Photo courtesy of UT Austin
Ph.D. student Li Wang demonstrates the design coordination data capture prototype system in the Texas Advanced Computing Visualization Laboratory, at the University of Texas at Austin.

It often is said that experience is the best teacher, but what happens if the teacher is absent? How will the rising generation of construction professionals apply the insight of veteran practitioners in an industry where recent economic turmoil has driven droves of them to retire?

This is a problem researchers in my lab at the University of Texas at Austin have been studying, and we believe we have a partial solution in a problem-based learning tool that we have developed for mechanical, electrical and plumbing design coordination. We have a prototype and are ready to test and improve it through real-world application.

Decisions made and approaches taken in MEP design coordination largely depend on knowledge and expertise of professionals from multiple disciplines.

The MEP design coordinator—who usually represents the general contractor or the main mechanical contractor—coordinates the effort of collecting and identifying clashes and collisions between systems. He or she asks clarifying questions during coordination meetings and often proposes solutions. During the process the coordinator’s tacit and experiential knowledge frequently is called upon and transferred to less experienced members of the team.

In recent past, the design coordinator usually was an experienced engineer who knew how to differentiate between critical and non-critical clashes, as well as how to prioritize clashes by importance and provide suggestions to the team—or even make decisions, based upon his or her expertise and experience.

But increasingly, due to the recession’s depletion of the ranks of veteran engineers from the industry, as well as the rising use of building information modeling, general contractors have started to rely more and more on novice engineers to run conflict resolution sessions. Although those young engineers may be proficient in operating the coordination software systems, many have limited practical experience in MEP design and coordination.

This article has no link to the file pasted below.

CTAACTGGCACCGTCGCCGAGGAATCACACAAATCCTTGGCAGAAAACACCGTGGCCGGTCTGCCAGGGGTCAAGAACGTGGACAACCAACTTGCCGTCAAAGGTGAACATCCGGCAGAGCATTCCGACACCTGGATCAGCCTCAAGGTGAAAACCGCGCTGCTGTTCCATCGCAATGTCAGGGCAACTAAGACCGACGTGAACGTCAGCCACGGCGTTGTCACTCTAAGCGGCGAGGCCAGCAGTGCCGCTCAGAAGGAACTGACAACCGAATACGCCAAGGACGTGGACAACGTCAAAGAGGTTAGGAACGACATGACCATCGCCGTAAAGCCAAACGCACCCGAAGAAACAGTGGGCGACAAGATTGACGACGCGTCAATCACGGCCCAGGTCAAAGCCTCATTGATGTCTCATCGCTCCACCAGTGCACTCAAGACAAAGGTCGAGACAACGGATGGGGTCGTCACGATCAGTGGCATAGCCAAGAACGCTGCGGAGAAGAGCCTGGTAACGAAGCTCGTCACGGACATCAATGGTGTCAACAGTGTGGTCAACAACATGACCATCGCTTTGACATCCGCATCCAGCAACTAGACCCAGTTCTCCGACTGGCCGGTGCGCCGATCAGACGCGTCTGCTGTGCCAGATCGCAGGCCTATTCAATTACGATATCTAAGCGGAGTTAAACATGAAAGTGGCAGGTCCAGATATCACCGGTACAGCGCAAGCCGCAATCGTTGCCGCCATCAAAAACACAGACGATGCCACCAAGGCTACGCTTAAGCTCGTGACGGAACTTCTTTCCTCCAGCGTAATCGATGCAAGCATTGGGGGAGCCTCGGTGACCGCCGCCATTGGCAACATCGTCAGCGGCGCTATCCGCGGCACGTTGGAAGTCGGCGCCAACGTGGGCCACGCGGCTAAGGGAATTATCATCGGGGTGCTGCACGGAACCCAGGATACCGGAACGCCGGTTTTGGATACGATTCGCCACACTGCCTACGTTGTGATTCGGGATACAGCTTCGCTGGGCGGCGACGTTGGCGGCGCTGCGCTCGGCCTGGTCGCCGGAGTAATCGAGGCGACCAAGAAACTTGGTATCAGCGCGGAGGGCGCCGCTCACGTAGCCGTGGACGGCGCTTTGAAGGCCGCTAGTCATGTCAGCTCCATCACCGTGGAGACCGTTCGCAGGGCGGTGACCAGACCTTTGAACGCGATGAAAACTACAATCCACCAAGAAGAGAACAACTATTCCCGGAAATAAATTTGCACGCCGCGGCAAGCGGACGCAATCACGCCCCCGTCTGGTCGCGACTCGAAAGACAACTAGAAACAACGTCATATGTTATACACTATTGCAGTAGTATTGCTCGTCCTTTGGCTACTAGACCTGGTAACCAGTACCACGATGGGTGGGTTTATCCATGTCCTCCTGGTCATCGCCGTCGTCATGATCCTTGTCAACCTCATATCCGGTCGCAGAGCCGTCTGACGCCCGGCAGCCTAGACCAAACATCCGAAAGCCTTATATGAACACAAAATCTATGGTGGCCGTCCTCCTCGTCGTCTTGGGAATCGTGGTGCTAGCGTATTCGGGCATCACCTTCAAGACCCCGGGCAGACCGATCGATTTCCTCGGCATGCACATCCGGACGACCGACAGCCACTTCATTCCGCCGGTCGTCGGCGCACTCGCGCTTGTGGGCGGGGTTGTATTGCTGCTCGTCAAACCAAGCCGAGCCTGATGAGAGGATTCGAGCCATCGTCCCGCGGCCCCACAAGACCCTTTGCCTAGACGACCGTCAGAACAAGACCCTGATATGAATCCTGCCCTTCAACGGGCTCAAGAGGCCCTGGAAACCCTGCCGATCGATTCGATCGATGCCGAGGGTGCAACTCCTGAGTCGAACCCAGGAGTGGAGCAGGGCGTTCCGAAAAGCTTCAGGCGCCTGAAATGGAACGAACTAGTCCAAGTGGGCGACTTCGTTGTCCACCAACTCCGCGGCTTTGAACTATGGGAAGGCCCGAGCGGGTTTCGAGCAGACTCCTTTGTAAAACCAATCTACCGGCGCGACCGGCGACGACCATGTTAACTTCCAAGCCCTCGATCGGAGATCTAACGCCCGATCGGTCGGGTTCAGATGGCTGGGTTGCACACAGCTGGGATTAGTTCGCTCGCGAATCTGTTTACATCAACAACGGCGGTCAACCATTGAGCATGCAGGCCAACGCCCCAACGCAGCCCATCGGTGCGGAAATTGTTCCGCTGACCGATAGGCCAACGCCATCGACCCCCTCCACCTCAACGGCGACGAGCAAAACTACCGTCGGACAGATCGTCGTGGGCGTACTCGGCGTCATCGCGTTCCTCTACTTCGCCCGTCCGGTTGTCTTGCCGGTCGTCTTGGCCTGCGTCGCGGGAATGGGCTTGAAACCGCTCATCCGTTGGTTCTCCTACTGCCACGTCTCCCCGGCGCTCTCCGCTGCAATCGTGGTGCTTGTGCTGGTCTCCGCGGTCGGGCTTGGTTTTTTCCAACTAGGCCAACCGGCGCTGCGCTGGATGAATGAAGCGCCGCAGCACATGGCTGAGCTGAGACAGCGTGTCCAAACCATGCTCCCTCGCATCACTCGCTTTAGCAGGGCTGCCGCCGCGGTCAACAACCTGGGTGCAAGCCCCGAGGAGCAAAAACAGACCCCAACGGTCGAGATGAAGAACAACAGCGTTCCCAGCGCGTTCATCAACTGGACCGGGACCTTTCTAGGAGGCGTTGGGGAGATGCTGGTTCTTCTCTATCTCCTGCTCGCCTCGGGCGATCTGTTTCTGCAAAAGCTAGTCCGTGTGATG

Although the use of BIM in MEP design coordination has greatly increased the amount and quality of available data, significant experiential knowledge still is needed for efficient, high-quality decision making; yet the process for bringing that knowledge to the table is faltering.

One of my graduate students, Li Wang, has conducted a study comparing the behaviors of experienced MEP coordinators with novices on model-based design coordination. The results show that experienced coordinators can locate relevant information and identify external information sources more efficiently, as compared to the novice coordinators. Experienced coordinators also are able to perform more in-depth analysis within the model, based on their experiences.

Now my laboratory is investigating whether novices’ performance on coordination tasks will improve when experiential knowledge that has been extracted from past projects is made available to them through a software-enabled decision support system. Results show that such decision support significantly reduces the time spent on performing the tasks and brings increased accuracy to the solutions.

We are developing an innovative approach to capture, represent and formalize experiential knowledge in design coordination to inform better design decisions, improve collaboration efficiency and train novice designers and engineers. The approach will systematically capture expert decisions during design coordination in an object-oriented, computer-interpretable manner and leverage database and machine learning techniques for knowledge reuse.

We now have a prototype system that works as a plug-in for a widely used design coordination software system. It captures design coordination decisions and stores each instance directly to related 3D elements. We then store this information in a database of MEP clashes and related expert solution descriptions, and use the information to train algorithms to learn from the knowledge and, ultimately, provide novice designers with a problem-based learning platform to enhance their performance in design coordination tasks.

If you are interested in testing our prototype system and contributing to this research with additional MEP coordination cases, I encourage you to contact me by e-mail at

Fernanda Leite Ph.D., is an assistant professor in the Civil, Architectural and Environmental Engineering Dept. at the University of Texas at Austin.